"Memories of Memories of Memories of Memories" is part of the title of a chapter that has just been published in Bernd Herzogenrath's edited volume "Sonic Thinking: A Media Philosophical Approach". The chapter is another meditation on the field work and studio work for my Silent Mountain project - and how field and studio is a polarisation that needs to be rethought. You can read more about the book here.
I have three sentences cited in this amazing new book on contemporary Portuguese photography edited by Delfim Sardo Photography: A User's Manual. The extract of my writing comes from a longer piece originally written about Carlos Lobo.
"A Crossing Bell" was reworked for the "What Has To Be Done" group show at the Today Art Museum, Beijing. Rather than the Essex vernacular architecture-inspired original at the Estuary Festival, for the Today Art Museum in 2017, the work takes on another local meaning, this time using a temple bell sourced in Beijing with red painted wood and columns and cross-bars I remember from when I once visited the Lama / Yonge Temple.
“Ancient Chinese acoustics long ago recognised that there was sound beyond human hearing. Touching bells when sound had disappeared still yielded tactile perception of vibrations,” Don Ihde Listening And Voice.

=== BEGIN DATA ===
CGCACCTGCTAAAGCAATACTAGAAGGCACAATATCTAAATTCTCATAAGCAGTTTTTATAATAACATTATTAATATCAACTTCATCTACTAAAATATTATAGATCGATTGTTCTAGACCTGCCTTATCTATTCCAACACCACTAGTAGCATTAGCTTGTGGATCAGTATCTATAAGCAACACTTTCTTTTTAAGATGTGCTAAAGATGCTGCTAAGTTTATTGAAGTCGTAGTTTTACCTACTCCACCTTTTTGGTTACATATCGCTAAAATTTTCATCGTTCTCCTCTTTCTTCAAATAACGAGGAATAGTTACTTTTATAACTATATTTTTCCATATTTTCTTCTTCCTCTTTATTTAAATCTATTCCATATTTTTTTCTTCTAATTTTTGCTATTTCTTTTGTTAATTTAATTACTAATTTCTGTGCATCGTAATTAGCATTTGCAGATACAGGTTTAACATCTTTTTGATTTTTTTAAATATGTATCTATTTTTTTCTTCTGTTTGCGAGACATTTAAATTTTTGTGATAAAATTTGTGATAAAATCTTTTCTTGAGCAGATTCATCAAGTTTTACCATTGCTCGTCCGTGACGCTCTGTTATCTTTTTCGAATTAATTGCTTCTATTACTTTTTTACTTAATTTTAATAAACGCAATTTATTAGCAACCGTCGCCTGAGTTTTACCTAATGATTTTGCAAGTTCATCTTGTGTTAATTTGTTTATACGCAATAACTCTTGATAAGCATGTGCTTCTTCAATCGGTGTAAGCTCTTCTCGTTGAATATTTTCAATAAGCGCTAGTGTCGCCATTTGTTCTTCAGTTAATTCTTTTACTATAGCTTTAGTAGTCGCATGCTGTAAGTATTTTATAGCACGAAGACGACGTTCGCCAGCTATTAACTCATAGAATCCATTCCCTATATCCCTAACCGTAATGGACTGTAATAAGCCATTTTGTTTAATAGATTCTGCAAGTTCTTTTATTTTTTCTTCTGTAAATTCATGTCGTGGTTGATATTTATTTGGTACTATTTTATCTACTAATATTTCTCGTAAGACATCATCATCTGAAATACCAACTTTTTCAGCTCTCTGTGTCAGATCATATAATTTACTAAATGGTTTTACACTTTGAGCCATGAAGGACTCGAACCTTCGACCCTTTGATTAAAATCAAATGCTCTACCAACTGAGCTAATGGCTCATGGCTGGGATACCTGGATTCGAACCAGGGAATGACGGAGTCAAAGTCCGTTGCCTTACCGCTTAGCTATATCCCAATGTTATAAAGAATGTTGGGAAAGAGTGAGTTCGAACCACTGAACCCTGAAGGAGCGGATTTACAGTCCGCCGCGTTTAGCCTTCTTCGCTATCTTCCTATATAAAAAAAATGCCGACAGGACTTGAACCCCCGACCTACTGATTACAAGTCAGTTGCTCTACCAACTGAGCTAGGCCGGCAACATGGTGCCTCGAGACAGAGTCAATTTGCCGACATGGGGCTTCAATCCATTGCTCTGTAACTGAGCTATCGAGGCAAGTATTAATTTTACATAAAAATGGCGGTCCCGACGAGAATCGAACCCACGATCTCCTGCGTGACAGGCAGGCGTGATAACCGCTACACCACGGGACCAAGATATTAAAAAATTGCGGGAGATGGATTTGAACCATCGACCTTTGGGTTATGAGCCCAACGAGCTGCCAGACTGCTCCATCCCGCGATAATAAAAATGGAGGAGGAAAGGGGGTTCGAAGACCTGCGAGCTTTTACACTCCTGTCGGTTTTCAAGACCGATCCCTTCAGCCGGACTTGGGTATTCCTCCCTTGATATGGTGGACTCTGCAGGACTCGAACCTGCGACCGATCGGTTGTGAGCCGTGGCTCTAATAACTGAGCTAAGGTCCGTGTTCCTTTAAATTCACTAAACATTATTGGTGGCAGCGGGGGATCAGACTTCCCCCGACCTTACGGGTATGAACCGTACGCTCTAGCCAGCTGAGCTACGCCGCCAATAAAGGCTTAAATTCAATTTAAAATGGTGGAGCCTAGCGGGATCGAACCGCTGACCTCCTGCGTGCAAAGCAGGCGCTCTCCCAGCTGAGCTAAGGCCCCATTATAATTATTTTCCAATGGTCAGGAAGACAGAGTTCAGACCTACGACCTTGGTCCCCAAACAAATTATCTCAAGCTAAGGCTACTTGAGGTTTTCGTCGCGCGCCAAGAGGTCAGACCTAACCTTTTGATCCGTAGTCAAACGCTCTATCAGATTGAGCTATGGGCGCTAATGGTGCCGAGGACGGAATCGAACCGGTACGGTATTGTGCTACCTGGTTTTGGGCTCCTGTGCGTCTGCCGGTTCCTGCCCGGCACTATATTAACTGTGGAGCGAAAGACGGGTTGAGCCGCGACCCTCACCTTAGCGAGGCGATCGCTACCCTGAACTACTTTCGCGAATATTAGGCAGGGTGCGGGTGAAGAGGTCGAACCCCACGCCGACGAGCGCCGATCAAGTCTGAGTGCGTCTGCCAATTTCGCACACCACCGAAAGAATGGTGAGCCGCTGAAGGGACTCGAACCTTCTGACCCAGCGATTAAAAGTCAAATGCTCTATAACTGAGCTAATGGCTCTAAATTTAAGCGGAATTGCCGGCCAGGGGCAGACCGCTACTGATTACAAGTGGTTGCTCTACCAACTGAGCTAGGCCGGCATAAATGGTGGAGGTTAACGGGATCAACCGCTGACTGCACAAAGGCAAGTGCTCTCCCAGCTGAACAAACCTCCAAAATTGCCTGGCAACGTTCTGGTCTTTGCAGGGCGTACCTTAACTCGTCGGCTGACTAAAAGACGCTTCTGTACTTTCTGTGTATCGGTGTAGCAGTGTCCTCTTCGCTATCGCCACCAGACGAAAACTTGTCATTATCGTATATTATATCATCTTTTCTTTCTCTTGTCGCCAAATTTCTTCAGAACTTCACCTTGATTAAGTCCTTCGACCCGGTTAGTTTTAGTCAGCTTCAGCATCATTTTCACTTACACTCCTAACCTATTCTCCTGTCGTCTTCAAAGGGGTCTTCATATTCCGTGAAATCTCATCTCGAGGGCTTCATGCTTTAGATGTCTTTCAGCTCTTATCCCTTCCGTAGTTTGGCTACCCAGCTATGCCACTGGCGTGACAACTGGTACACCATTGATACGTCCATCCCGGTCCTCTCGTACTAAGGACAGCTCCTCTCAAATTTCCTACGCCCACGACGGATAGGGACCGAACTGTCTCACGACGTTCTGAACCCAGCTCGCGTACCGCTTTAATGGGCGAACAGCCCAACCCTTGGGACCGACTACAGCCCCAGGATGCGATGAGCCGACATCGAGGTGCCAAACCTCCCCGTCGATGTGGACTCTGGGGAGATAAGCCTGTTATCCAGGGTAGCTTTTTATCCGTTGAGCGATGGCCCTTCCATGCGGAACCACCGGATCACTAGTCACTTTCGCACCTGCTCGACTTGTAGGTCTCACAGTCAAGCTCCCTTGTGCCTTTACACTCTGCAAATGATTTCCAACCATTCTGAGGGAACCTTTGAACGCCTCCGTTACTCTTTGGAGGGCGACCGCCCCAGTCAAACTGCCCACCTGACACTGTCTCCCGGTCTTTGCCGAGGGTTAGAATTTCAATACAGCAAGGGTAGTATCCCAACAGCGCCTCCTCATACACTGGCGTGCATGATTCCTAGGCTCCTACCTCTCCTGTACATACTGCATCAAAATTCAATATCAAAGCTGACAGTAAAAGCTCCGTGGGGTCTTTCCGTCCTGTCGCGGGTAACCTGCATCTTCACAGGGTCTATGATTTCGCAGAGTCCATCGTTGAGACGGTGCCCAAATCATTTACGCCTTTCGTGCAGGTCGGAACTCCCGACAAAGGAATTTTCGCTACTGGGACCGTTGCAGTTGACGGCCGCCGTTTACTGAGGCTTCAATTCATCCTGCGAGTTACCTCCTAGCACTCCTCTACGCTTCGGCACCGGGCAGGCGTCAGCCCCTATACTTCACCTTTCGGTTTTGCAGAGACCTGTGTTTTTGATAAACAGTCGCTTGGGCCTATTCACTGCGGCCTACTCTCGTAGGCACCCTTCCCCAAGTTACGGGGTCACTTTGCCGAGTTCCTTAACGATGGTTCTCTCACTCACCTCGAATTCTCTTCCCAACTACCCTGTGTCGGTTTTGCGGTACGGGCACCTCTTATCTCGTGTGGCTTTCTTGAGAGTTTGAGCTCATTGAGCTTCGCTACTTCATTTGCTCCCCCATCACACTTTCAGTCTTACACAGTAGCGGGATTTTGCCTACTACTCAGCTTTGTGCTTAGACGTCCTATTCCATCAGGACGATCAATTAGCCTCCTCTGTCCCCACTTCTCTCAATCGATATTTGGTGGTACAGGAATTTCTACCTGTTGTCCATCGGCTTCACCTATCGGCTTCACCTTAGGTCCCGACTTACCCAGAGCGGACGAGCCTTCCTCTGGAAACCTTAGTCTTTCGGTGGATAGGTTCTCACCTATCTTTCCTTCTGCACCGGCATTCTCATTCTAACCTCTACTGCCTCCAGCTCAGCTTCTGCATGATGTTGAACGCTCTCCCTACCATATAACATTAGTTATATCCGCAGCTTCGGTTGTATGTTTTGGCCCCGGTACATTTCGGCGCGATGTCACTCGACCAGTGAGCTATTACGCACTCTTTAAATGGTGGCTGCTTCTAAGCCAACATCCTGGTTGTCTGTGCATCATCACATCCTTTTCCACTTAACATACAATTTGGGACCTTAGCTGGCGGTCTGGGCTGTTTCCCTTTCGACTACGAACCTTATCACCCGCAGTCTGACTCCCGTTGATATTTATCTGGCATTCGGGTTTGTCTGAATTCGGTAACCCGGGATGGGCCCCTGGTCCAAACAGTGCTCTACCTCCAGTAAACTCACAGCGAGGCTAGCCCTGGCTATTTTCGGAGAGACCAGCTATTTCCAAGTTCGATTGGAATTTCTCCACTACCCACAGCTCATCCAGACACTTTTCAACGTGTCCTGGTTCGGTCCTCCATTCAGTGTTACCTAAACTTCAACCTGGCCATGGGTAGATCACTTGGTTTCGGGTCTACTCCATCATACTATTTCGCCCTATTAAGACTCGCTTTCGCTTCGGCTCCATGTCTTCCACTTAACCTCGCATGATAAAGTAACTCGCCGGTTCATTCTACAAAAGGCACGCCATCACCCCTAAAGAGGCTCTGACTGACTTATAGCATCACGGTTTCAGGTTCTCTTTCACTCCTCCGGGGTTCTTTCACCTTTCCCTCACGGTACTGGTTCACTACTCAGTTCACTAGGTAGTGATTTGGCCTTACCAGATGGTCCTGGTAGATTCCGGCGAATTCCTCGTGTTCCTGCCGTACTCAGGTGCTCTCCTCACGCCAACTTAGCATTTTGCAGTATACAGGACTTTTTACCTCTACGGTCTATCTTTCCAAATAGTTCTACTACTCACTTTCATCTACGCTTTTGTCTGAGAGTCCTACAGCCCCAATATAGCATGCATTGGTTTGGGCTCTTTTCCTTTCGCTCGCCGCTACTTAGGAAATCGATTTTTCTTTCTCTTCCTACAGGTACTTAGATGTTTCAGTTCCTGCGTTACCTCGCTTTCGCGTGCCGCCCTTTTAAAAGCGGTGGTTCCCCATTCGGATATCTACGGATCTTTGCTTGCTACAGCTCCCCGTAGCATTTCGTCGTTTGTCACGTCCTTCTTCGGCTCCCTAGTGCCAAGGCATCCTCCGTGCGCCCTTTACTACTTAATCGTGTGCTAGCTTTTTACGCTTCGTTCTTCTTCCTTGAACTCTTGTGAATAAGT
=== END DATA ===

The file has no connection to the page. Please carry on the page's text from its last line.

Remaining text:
“[T]he emotional power of the tocsin in such circumstances transcended that of any other source of information,” Alain Corbin Village Bells.
“Into The Outside”, a film collaboration between myself and Chiara Caterina, made in Southern Italy as part of the Liminaria Residency programme, has been short-listed for the Swedenborg Film Festival prize. The title of the film echoes a quotation from Georges Bataille - "Here darkness is not the absence of light (of sound) but absorption into the outside” - and announces its exploration of the nocturnal that is also evoked in a blog post I wrote while on the residency: "Night insects draw to my headtorch and to Guiliano’s LED light. Bubbles, scrapes and chinks for my hydrophone trawl; a crab clicks over a flat rock. Water creatures in the depths under the bridge – Raffeale captures their energies in a way I could not. Birdsong strange in the moon’s soft grey; Chiara submerges one camera and aims another to the far shore. Franco talks of the purposes of night. Five foxes on the way home; at the farm, one screams for 10 minutes then – my recorder now on – nientefor the half an hour til I fall asleep standing up”.